This week, I made a very large purchase of cloth diapers. Eighteen bum genius! It looks as though we will be having two kids in diapers, at least part time, and it sounded like a good idea to have more one size pocket diapers. This way, if we ever have a baby sitter both kids can have plenty of "easy diapers" to last an entire day. And, because they are one size, rather than packing a couple of each size diaper for outings, I can just take a couple of these and adjust the size to fit whichever child needs to be changed.
And, the price couldn't be beat. $90 for the whole lot. I'll do the math for you, that is just $5 per wonderful fluffy diaper. For the same price as a footlong sub, I purchased luxurious soft convenient and practical cloth diapers that can be used over and over and over. To put this into perspective financially, when Jonah was using disposables because of that wicked staph infection, we spent $12 per pack of diapers and went through two packs a week. That's $24 per week, or $96 for the whole month. With this purchase of diapers, we can diaper both children and still maintain our wash routine of doing laundry every other day. If these were the only cloth diapers we had, they'd pay for themselves in two weeks!
The catch? Oh yeah, they're used.
Yes, used cloth diapers.
Buying used cloth, as long as it's done wisely, is a great way to help the environment, save quite a bit of money, and help out a fellow Momma who's family needs are growing. But, the key word is "wisely." Here are some tips to help you out if you are considering buying used cloth.
1. Buy from someone you know, or a community that you trust. There are a lot of great diaper selling websites out there. However, if you are new to buying used cloth, it could be hard to tell one of the handful of scammers on those sites. The majority of mothers on websites that are for the sell and trade of cloth diapers, really are honest and wonderful people. A select few, are not, and if you aren't careful then you could be scammed.
2. If you cannot purchase the diaper in person (for example if you are dealing over the internet) then ask for lots of pictures. Don't buy from someone who uses a manufacturer's picture, you ought to be looking at pictures of the very diaper you will be buying.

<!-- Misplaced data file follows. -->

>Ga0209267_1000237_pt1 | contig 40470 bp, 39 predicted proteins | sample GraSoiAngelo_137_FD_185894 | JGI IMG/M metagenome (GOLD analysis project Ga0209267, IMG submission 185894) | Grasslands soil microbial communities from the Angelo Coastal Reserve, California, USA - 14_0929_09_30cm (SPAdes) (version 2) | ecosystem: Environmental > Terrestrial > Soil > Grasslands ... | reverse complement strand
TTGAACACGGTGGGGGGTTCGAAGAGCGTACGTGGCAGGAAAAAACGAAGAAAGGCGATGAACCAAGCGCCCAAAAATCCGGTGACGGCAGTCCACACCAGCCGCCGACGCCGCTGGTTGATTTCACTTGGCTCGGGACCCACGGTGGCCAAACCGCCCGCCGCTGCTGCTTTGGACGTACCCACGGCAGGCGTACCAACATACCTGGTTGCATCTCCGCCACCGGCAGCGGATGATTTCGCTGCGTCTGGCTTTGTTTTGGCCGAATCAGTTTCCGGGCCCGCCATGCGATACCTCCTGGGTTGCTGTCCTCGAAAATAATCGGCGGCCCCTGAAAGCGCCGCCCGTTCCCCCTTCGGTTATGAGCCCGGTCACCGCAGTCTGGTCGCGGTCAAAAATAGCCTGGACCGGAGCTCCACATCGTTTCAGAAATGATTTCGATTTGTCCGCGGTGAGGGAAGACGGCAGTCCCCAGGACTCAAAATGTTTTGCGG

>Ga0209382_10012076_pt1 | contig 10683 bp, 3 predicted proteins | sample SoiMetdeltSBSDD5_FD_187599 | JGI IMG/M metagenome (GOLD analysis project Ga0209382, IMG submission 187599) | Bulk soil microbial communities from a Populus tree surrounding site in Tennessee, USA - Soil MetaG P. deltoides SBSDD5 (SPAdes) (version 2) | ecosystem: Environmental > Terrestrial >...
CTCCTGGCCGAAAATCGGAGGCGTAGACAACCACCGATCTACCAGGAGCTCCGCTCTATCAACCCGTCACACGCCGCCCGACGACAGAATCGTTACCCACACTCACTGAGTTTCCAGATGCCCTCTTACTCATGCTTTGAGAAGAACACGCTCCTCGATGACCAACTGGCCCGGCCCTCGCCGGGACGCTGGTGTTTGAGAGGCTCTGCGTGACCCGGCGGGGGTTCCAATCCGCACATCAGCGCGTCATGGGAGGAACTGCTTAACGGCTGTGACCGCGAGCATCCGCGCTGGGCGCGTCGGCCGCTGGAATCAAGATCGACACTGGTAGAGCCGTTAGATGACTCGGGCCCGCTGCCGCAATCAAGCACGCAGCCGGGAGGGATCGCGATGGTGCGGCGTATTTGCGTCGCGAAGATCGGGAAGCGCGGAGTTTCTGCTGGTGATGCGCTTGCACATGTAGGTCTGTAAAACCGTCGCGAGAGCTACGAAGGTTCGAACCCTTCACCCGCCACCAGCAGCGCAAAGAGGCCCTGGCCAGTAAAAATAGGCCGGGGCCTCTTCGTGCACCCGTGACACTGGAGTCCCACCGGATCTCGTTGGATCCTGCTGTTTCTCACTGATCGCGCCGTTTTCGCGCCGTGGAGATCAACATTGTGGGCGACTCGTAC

3. Find out how much use the diaper has gotten, and make sure it matches the amount of wear on the diaper. If the seller says it has only been used once or twice, but the velcro is worn and the inside is stained, I would look elsewhere.
4. Look at the closures and elastics. Velcro wears easily and can need replaced if the diaper was well used. a little curling around the edges is normal, but you want to make sure that the velcro still sticks, and it should be lint free, or be sure that the price reflects the amount of wear that the closures have. You don't want to pay too much for a used diaper and then find that the closures need replaced. The elastic around the legs is another part of the diaper that wears easily.
5. Ask how the diapers were washed and stored. You'll want to know what kind of detergent and harsh chemicals were used on the diaper (bleach, for example) because these things can wear the elastic and other parts of the diaper. Make sure the price reflects the treatment of the diaper.
A good summary of these five tips would be to make sure that the price reflects what you are buying. If the diaper has been well worn, but is only a few dollars, then to you it may be worth it. But you want to make sure that you know the exact condition of the diaper before you buy it. For me, this purchase of bumgenius pocket diapers was well worth it. I met with the mother, who I was connected to through a local natural parenting group, inspected all of the diapers, and honestly they were in better condition than any of the diapers we were currently using. Some of them were the older model, so I wouldn't have been willing to pay much more for those, but as far as the condition went they were like new. She told me that she used them all twice, decided she didn't like them, and boxed them up. I completely believe her.
There are also some children's consignment shops that sell used cloth diapers. Of course, you can't ask as many questions about the diaper, but you can inspect them thoroughly. I've heard of many people finding used cloth at garage sales. Many communities have parenting groups for natural parenting, and you can find mommies there that would be willing to sell or trade items such as cloth diapers.